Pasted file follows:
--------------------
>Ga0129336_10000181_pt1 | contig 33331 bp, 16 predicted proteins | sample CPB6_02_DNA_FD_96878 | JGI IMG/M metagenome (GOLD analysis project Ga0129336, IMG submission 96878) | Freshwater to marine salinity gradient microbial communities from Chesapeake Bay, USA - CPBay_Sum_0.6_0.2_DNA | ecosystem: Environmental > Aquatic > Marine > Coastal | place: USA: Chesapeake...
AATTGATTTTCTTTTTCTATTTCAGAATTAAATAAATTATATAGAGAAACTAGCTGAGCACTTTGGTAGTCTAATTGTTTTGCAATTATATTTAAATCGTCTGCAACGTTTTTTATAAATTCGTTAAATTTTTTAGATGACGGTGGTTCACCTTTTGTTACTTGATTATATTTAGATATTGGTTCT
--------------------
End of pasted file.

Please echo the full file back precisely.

>Ga0129336_10000181_pt1 | contig 33331 bp, 16 predicted proteins | sample CPB6_02_DNA_FD_96878 | JGI IMG/M metagenome (GOLD analysis project Ga0129336, IMG submission 96878) | Freshwater to marine salinity gradient microbial communities from Chesapeake Bay, USA - CPBay_Sum_0.6_0.2_DNA | ecosystem: Environmental > Aquatic > Marine > Coastal | place: USA: Chesapeake...
AATTGATTTTCTTTTTCTATTTCAGAATTAAATAAATTATATAGAGAAACTAGCTGAGCACTTTGGTAGTCTAATTGTTTTGCAATTATATTTAAATCGTCTGCAACGTTTTTTATAAATTCGTTAAATTTTTTAGATGACGGTGGTTCACCTTTTGTTACTTGATTATATTTAGATATTGGTTCT